I don’t think I was in a group of one in my early approach to appraisals and performance management. Typically, following a number of automated reminders, I would complete the mid-year or year-end process with seconds to spare and that was that until the next reminder arrived in my inbox. Most of the completion time was spend on ‘refreshing’ myself on the objectives I had set and then trying to recall enough information to make a decent attempt at well considered response.
       
      My advice here is embrace the appraisal process to your advantage as I started to do after realising how I could benefit from a more structured approach; how you evidence your achievements is just as important as how you determine your goals and where to focus your skills. Contrary to popular myth, a sense of entitlement on how your career should progress doesn’t work! What is truer is that management talk and discuss people; so make sure you are in the group of people that gets discussed for the right reasons and opportunities will come your way. Even if the traditional annual performance appraisal process is giving way to more frequent conversations between a manager and subordinate; make sure you are ready to have discussions about your future.

      Know your Industry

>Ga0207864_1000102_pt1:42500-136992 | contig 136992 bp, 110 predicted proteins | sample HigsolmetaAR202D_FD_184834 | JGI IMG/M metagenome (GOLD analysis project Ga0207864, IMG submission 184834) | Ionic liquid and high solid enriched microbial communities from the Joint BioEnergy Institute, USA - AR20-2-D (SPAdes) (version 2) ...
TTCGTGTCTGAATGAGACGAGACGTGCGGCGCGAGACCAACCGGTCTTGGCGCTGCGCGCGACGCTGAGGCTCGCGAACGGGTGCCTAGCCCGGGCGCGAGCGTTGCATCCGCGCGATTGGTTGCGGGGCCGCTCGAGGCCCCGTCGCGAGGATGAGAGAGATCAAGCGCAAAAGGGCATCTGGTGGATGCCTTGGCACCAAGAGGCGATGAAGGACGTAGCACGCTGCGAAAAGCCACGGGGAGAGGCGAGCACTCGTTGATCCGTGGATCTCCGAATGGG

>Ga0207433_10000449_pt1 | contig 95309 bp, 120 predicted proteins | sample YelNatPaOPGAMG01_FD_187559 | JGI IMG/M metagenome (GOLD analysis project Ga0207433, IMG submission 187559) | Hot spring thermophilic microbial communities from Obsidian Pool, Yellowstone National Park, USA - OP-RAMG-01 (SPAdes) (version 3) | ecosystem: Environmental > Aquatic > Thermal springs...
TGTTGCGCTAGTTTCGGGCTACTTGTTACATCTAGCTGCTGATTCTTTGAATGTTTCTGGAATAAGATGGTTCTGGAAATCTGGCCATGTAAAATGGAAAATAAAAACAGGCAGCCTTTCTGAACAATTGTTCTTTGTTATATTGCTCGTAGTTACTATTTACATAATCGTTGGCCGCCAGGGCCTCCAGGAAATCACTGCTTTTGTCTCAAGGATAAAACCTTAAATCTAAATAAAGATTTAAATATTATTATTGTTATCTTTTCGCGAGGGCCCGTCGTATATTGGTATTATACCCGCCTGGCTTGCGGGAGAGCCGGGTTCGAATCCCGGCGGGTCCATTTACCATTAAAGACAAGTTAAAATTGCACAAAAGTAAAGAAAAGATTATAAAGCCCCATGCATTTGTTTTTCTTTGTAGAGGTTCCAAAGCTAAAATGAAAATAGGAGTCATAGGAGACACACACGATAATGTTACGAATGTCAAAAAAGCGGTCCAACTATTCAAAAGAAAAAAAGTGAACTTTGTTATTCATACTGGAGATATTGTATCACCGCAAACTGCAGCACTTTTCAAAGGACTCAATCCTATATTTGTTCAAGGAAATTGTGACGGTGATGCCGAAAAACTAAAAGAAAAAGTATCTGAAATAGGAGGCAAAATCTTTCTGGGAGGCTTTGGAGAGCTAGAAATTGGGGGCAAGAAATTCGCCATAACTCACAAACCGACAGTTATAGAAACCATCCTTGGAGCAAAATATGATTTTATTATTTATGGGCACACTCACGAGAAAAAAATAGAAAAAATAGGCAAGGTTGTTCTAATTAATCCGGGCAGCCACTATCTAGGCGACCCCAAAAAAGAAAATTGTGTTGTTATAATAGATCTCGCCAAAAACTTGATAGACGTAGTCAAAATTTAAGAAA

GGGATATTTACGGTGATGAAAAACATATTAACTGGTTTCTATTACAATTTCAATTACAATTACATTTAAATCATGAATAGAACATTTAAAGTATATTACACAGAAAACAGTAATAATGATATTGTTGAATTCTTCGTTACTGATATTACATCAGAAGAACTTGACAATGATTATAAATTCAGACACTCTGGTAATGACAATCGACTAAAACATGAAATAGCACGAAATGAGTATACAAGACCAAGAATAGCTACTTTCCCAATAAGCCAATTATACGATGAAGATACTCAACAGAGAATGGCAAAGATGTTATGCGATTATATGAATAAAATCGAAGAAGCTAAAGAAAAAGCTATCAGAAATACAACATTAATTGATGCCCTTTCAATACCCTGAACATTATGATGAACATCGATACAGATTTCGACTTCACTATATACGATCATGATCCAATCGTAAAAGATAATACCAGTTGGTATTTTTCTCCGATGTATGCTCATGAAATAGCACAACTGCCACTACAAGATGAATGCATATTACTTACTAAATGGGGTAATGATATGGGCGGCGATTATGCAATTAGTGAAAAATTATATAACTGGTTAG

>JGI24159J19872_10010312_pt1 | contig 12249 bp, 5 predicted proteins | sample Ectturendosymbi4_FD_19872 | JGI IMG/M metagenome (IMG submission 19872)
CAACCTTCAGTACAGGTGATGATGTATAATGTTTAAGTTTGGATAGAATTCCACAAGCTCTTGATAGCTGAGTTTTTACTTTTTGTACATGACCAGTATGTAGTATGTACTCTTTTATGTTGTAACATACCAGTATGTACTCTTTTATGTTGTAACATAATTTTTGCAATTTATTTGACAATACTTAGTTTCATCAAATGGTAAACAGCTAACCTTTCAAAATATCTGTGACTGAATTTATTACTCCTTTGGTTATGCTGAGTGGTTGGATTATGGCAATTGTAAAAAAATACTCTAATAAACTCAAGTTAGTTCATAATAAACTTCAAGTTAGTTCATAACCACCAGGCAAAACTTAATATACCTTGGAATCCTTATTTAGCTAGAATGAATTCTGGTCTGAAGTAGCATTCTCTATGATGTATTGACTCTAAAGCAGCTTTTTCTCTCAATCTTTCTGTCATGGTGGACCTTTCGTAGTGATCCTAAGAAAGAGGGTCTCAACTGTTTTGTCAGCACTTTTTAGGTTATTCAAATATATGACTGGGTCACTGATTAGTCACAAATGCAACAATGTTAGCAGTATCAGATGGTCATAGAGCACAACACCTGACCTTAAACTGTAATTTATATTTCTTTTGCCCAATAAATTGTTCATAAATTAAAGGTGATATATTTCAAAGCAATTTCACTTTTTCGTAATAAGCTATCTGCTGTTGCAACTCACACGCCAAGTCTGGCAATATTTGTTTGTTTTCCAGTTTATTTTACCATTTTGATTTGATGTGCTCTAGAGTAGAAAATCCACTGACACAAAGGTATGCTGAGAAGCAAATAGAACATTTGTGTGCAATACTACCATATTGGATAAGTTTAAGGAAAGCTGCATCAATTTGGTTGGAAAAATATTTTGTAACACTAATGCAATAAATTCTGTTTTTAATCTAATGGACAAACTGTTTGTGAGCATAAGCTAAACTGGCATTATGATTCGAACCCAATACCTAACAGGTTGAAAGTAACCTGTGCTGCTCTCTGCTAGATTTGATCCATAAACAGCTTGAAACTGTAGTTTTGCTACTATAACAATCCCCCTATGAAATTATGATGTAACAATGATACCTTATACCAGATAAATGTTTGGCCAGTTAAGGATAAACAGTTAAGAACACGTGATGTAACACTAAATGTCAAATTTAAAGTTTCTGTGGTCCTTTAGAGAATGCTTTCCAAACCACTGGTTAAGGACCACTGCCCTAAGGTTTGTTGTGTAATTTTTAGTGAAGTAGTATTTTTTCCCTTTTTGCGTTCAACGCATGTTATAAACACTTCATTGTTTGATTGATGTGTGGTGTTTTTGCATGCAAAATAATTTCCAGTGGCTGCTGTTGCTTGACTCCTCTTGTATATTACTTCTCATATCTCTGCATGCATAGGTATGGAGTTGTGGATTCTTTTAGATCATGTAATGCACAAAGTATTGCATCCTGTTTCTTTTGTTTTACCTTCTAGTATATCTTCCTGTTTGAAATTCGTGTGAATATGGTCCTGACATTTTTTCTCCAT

Earlier on in my career, I was too focused on my immediate environment and in trying to deliver day-to-day. Therefore, my perspectives were too internalised, and I wasn’t able to draw on external sources for new or alternative perspectives. I started to change this; attending industry events; reading and learning to increase my understating of the industry and how different elements knitted together.
       
      What I didn’t realise immediately, is that managers are having to demonstrate this very thing to their superiors and don’t necessarily have the bandwidth to get into all the detail. Making yourself a ‘go-to person’ for information enhances your personal brand and with that you get to get involved in more interesting projects and assignments and hence career development is a beneficial consequence.

      As Abraham Lincoln said, "The best way to predict the future is to create it.", that’s not something you can leave for someone else to do if you want to progress your career.
Debug
Debug info:
You may be asked to provide the below information to an AlgoMe administrator if you are facing any problems with the app:
appcms
modulepages
controllerpage
topics/forum ID14
page ID
PHP user agentCCBot/2.0 (https://commoncrawl.org/faq/)
ThemeAlgoMe v2.1.5
Mobile appNO
Member ID
×

We use cookies to give you the best possible experience. If you continue, we’ll assume you are happy with this. For further information, see our Privacy Policy.